The Jamaican “stoner” stereotype has seeped its way into every corner of the world. Through the celebrity of reggae music and Jamaican Rastafarian artistes, Jamaica has become synonymous with the celebration of cannabis (or if you prefer one of its other names, marijuana, high grade, herbs, kush, or plain old weed).
Yet despite this international association, cannabis remains an illegal narcotic in Jamaica. Recently, the use of small amounts of cannabis was decriminalized in a 2015 amendment to the Dangerous Drugs Act. Still, the marijuana industry remains highly underdeveloped, and the sale and distribution of cannabis remains a criminal offense.
In today’s world, where many countries have begun to capitalize on the economic potential of medical marijuana and marijuana tourism, Jamaica is still behind in the race to dominate the worldwide cannabis industry. However, we are slowly starting to take steps to catch up.
Cannabis and the Body
Cannabis, the drug produced from the Cannabis sativa and Cannabis indica plants, has long shown potential as a substance with several medicinal properties. Cannabis contains a large number of compounds, known as cannabinoids and terpenes, which interact with the body in various ways.
Our body is full of little hotspots that, when stimulated, results in the release of different substances to the brain. These hotspots are known as cannabinoid receptors, and the substances they produce are known as neurotransmitters. These neurotransmitters send signals to the brain to control things like sleep, mood, movement and so on.
Usually, our cannabinoid receptors are stimulated by compounds naturally produced by the body, known as endocannabinoids. But sometimes, outside substances are able to come in and interact with these hotspots. Cue THC.
The traditional “high” associated with cannabis use (euphoria, elevated mood, distortions in time perception, etc.) is created by the substance delta-tetrahydrocannabinol (THC). While the effects of THC are most commonly known, THC is just one of the many cannabinoids in the plant.
Cannabis in Healthcare
Much of the medical potential for cannabis surrounds its other cannabinoids – cannabidiol (CBD) and cannabinol (CBN). CBD won’t get you high, it has no psychotropic effects. It has been reported to show help patients suffering with conditions such as epilepsy, anxiety, drug addiction and chronic pain or inflammatory conditions. CBN has been touted as a pain reliever and a sleeping aid. The problem with most cannabis claims is that there is not enough research available to verify them – so most of the beliefs are based on anecdotal evidence.
In addition to CBD and CBN, cannabis also contains a number of compounds known as terpenes and terpenoids, which have also shown early medicinal potential. But with cannabis plants producing over 120 different terpenes, there is much more work to be done to explore what each of them can do!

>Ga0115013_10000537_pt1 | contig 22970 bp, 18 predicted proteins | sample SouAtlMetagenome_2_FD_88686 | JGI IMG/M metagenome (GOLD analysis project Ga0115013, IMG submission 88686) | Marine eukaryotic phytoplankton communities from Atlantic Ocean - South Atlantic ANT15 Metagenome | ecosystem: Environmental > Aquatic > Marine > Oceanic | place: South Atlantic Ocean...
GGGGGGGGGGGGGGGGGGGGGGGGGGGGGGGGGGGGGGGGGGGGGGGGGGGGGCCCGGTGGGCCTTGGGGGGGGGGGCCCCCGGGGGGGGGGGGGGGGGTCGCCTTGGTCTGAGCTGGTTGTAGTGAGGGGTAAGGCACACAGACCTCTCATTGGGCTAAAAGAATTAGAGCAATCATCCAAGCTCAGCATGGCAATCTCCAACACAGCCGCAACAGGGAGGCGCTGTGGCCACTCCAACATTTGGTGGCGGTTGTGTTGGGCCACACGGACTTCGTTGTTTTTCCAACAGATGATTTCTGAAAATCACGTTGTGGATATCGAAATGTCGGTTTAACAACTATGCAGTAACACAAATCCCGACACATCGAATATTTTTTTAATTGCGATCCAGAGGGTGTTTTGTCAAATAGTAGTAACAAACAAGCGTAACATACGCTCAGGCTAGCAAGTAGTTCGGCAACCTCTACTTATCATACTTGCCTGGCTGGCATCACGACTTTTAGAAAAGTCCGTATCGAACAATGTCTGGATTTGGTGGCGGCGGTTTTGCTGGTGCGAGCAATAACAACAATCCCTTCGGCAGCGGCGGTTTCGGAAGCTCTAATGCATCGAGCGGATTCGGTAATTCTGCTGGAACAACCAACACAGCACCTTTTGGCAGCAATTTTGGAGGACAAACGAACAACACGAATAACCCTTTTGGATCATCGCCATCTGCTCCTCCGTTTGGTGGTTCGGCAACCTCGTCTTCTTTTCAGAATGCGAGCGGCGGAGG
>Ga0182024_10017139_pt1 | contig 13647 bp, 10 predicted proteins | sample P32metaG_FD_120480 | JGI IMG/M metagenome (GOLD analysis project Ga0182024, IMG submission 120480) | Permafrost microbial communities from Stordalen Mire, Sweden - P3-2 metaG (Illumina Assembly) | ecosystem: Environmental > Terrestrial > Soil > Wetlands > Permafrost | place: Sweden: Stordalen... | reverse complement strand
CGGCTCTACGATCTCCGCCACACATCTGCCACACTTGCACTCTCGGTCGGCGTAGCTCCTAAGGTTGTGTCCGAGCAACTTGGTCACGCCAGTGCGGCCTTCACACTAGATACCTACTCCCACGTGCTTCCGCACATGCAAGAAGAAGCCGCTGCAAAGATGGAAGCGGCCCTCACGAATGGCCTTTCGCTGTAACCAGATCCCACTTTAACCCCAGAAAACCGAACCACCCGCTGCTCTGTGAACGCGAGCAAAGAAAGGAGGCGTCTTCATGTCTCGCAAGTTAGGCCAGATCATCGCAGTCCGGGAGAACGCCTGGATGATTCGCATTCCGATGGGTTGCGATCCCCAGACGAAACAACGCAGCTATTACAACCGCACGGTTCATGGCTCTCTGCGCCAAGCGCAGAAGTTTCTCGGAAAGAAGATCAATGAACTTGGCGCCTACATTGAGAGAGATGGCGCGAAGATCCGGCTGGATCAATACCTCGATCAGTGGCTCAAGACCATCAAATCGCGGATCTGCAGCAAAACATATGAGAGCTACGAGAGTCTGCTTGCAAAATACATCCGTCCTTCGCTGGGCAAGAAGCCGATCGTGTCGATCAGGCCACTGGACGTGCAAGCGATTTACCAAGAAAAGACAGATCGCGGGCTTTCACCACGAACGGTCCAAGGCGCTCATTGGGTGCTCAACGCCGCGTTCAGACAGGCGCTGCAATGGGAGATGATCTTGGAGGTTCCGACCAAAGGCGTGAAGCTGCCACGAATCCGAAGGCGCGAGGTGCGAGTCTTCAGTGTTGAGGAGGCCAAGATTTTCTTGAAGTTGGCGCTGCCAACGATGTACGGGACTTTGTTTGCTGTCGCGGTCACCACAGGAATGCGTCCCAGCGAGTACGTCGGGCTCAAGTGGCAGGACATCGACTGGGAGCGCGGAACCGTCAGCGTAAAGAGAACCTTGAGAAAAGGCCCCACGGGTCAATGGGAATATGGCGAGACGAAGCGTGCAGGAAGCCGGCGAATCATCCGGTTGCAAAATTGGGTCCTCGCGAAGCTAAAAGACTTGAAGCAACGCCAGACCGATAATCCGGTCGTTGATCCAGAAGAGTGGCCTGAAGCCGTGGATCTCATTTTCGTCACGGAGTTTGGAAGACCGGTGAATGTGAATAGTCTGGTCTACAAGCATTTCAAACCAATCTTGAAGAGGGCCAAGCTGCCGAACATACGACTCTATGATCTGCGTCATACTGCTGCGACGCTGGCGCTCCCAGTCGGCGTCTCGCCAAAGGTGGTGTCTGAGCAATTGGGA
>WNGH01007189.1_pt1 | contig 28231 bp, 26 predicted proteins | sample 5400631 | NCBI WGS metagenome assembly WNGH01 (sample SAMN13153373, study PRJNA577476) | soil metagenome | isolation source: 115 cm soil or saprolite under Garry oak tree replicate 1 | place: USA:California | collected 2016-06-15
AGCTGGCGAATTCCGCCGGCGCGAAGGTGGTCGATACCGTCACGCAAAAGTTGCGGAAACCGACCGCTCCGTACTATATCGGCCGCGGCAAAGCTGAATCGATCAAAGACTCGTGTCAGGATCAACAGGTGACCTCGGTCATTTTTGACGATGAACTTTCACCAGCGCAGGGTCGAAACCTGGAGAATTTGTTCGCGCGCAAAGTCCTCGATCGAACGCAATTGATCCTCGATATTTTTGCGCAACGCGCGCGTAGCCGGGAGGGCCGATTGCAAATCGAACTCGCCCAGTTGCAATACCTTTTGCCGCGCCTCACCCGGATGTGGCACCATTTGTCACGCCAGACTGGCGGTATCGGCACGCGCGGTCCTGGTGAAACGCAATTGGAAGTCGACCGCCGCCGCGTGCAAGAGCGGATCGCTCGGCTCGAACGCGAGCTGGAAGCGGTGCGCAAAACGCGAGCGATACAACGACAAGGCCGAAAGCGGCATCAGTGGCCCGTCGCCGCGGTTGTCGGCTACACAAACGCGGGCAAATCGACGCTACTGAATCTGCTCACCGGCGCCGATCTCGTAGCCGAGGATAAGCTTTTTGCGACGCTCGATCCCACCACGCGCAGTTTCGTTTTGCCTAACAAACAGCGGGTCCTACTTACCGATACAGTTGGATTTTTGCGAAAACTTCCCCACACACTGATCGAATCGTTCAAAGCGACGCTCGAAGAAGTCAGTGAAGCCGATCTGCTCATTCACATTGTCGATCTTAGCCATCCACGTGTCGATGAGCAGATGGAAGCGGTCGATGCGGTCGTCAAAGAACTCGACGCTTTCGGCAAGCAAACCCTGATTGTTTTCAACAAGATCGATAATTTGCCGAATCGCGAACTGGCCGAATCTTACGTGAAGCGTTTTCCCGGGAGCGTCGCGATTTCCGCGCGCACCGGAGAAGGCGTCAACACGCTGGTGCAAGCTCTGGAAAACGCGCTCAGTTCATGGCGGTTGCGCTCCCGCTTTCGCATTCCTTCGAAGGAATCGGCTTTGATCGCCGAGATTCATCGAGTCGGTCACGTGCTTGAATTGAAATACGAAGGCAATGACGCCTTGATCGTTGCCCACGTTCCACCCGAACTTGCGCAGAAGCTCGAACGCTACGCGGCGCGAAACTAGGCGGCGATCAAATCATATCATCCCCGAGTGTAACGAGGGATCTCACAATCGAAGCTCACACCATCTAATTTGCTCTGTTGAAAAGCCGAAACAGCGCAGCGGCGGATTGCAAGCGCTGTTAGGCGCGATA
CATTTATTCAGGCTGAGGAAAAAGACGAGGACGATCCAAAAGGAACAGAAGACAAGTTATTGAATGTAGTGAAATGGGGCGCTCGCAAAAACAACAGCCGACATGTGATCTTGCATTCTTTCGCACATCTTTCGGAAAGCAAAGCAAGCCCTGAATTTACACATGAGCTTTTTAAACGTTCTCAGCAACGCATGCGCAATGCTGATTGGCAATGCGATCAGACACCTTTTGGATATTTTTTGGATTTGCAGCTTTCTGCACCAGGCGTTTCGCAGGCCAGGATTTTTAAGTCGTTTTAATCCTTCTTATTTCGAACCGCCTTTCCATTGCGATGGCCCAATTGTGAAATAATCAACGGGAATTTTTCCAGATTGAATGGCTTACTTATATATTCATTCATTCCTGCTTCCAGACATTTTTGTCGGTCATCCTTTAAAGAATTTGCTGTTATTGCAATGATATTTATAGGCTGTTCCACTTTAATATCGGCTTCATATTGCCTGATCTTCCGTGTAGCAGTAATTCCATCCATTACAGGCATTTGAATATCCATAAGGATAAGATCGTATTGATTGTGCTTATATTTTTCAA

This is why there is so much potential for the medicinal cannabis industry, but it will require a lot more time, money and research before the true potential can be determined and quantified.
Cannabis and Tourism Industry
Cannabis also offers economic opportunities in other ways. Some cities and towns have embraced “marijuana tourism”. By legalizing recreational use of the drug, they are able to attract tourists who may not be able to use the substance where in their home countries. Some have even coupled medical marijuana with marijuana tourism by creating experiences for persons to explore the therapeutic benefits of cannabis.
Cannabis is also used in spiritual experiences in a number of different cultures, including Greek and Indian religions, and our very own Rastafarianism. Its users take advantage of its mind-altering effects to experience a religious or spiritual connection.
Questions We Should Ask
There are many questions surrounding the long term effects of marijuana use. Many persons are concerned that cannabis may have detrimental effects on mental health, brain development and the formation of addictive habits. Because there is still so much research that is needed on cannabis, it is hard to draw conclusions on the safety of the substance, and these concerns should be investigated as thoroughly as the potential benefits.
For most Jamaicans, lighting a “spliff” (a rolled cannabis cigarette) is the most common method of consuming cannabis. This leads to concerns about the negative health effects that smoking has, such as throat and lung irritation and the inhalation of toxic substances that could lead to cancer.
By exploring other methods of cannabis delivery, such as tinctures, sprays, and edible products, some of these concerns may be alleviated. But as with everything else in the developing cannabis world, more research will be needed.
Jamaica is in a uniquely advantageous position to play a leading role in the worldwide cannabis industry. Our island is a source for many indigenous Jamaican strains of the cannabis plant, and across the world, our culture is already associated with marijuana.
Institutions such as Biotech R&D, international cannabinoid science company Citiva, and the University of the West Indies have begun research into the medical applications for Jamaican cannabis compounds. Some of these medicinal cannabis products are already on the market in Jamaica.
Companies have also begun to explore cannabis products, and with the formalization of the Cannabis Licensing Authority, the Jamaican government has started to crack the door open for breakthroughs in the cannabis industry.